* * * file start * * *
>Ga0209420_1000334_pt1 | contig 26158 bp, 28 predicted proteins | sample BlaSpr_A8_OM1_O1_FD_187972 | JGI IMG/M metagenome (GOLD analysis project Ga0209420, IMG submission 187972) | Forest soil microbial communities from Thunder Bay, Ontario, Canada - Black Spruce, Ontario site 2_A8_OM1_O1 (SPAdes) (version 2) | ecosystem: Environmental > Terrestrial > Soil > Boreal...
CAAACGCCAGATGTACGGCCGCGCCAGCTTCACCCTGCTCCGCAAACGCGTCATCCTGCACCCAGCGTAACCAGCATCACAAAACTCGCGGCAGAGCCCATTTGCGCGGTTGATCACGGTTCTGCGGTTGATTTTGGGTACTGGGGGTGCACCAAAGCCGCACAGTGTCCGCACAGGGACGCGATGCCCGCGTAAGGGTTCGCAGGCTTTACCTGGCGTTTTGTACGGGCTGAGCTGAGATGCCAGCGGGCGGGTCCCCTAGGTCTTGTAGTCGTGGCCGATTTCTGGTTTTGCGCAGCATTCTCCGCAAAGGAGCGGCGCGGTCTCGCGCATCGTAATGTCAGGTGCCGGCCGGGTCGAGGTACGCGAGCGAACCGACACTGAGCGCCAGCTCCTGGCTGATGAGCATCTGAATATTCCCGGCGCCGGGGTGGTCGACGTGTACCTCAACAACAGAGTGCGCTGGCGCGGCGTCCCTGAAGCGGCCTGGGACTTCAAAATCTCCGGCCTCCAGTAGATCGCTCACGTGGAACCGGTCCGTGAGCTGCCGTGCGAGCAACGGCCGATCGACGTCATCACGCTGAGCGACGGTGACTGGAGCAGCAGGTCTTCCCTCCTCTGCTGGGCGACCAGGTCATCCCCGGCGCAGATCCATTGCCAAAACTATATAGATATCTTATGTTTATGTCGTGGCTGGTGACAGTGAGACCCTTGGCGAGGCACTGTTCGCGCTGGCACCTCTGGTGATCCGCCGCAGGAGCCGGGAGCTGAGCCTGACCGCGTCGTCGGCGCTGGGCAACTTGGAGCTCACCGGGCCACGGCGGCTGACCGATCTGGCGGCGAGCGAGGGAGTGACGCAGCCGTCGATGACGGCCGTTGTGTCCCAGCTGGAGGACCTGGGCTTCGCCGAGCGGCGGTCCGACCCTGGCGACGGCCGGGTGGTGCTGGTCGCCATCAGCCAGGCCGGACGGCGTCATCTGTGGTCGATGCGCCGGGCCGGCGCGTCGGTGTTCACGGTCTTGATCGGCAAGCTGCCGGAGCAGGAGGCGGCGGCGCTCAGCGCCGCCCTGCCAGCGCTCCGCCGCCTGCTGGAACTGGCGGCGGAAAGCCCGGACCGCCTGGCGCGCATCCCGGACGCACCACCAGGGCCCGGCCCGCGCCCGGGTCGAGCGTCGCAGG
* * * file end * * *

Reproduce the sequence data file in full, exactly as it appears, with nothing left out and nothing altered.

>Ga0209420_1000334_pt1 | contig 26158 bp, 28 predicted proteins | sample BlaSpr_A8_OM1_O1_FD_187972 | JGI IMG/M metagenome (GOLD analysis project Ga0209420, IMG submission 187972) | Forest soil microbial communities from Thunder Bay, Ontario, Canada - Black Spruce, Ontario site 2_A8_OM1_O1 (SPAdes) (version 2) | ecosystem: Environmental > Terrestrial > Soil > Boreal...
CAAACGCCAGATGTACGGCCGCGCCAGCTTCACCCTGCTCCGCAAACGCGTCATCCTGCACCCAGCGTAACCAGCATCACAAAACTCGCGGCAGAGCCCATTTGCGCGGTTGATCACGGTTCTGCGGTTGATTTTGGGTACTGGGGGTGCACCAAAGCCGCACAGTGTCCGCACAGGGACGCGATGCCCGCGTAAGGGTTCGCAGGCTTTACCTGGCGTTTTGTACGGGCTGAGCTGAGATGCCAGCGGGCGGGTCCCCTAGGTCTTGTAGTCGTGGCCGATTTCTGGTTTTGCGCAGCATTCTCCGCAAAGGAGCGGCGCGGTCTCGCGCATCGTAATGTCAGGTGCCGGCCGGGTCGAGGTACGCGAGCGAACCGACACTGAGCGCCAGCTCCTGGCTGATGAGCATCTGAATATTCCCGGCGCCGGGGTGGTCGACGTGTACCTCAACAACAGAGTGCGCTGGCGCGGCGTCCCTGAAGCGGCCTGGGACTTCAAAATCTCCGGCCTCCAGTAGATCGCTCACGTGGAACCGGTCCGTGAGCTGCCGTGCGAGCAACGGCCGATCGACGTCATCACGCTGAGCGACGGTGACTGGAGCAGCAGGTCTTCCCTCCTCTGCTGGGCGACCAGGTCATCCCCGGCGCAGATCCATTGCCAAAACTATATAGATATCTTATGTTTATGTCGTGGCTGGTGACAGTGAGACCCTTGGCGAGGCACTGTTCGCGCTGGCACCTCTGGTGATCCGCCGCAGGAGCCGGGAGCTGAGCCTGACCGCGTCGTCGGCGCTGGGCAACTTGGAGCTCACCGGGCCACGGCGGCTGACCGATCTGGCGGCGAGCGAGGGAGTGACGCAGCCGTCGATGACGGCCGTTGTGTCCCAGCTGGAGGACCTGGGCTTCGCCGAGCGGCGGTCCGACCCTGGCGACGGCCGGGTGGTGCTGGTCGCCATCAGCCAGGCCGGACGGCGTCATCTGTGGTCGATGCGCCGGGCCGGCGCGTCGGTGTTCACGGTCTTGATCGGCAAGCTGCCGGAGCAGGAGGCGGCGGCGCTCAGCGCCGCCCTGCCAGCGCTCCGCCGCCTGCTGGAACTGGCGGCGGAAAGCCCGGACCGCCTGGCGCGCATCCCGGACGCACCACCAGGGCCCGGCCCGCGCCCGGGTCGAGCGTCGCAGG